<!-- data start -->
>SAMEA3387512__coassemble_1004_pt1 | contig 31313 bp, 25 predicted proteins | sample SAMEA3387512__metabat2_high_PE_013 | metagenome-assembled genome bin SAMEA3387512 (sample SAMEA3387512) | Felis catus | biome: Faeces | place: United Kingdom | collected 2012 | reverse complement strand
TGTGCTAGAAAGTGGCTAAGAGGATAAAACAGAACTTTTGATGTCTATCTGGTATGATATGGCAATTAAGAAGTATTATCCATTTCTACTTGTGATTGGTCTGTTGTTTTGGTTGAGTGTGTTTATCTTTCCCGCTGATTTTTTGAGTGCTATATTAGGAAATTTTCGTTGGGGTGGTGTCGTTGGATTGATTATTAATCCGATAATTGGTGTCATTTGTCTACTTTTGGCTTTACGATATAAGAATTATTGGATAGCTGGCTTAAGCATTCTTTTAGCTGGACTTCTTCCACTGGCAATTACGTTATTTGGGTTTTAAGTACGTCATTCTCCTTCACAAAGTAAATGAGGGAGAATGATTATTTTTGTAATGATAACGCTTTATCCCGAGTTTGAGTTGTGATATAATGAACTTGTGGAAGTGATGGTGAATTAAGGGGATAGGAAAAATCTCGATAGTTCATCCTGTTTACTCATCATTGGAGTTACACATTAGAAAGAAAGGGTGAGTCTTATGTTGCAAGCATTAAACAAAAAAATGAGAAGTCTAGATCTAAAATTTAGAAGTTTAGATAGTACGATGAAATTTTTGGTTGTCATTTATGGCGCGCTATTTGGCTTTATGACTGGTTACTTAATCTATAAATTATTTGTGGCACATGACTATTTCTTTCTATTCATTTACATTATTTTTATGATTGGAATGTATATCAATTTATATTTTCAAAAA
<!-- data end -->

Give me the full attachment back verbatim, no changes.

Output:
>SAMEA3387512__coassemble_1004_pt1 | contig 31313 bp, 25 predicted proteins | sample SAMEA3387512__metabat2_high_PE_013 | metagenome-assembled genome bin SAMEA3387512 (sample SAMEA3387512) | Felis catus | biome: Faeces | place: United Kingdom | collected 2012 | reverse complement strand
TGTGCTAGAAAGTGGCTAAGAGGATAAAACAGAACTTTTGATGTCTATCTGGTATGATATGGCAATTAAGAAGTATTATCCATTTCTACTTGTGATTGGTCTGTTGTTTTGGTTGAGTGTGTTTATCTTTCCCGCTGATTTTTTGAGTGCTATATTAGGAAATTTTCGTTGGGGTGGTGTCGTTGGATTGATTATTAATCCGATAATTGGTGTCATTTGTCTACTTTTGGCTTTACGATATAAGAATTATTGGATAGCTGGCTTAAGCATTCTTTTAGCTGGACTTCTTCCACTGGCAATTACGTTATTTGGGTTTTAAGTACGTCATTCTCCTTCACAAAGTAAATGAGGGAGAATGATTATTTTTGTAATGATAACGCTTTATCCCGAGTTTGAGTTGTGATATAATGAACTTGTGGAAGTGATGGTGAATTAAGGGGATAGGAAAAATCTCGATAGTTCATCCTGTTTACTCATCATTGGAGTTACACATTAGAAAGAAAGGGTGAGTCTTATGTTGCAAGCATTAAACAAAAAAATGAGAAGTCTAGATCTAAAATTTAGAAGTTTAGATAGTACGATGAAATTTTTGGTTGTCATTTATGGCGCGCTATTTGGCTTTATGACTGGTTACTTAATCTATAAATTATTTGTGGCACATGACTATTTCTTTCTATTCATTTACATTATTTTTATGATTGGAATGTATATCAATTTATATTTTCAAAAA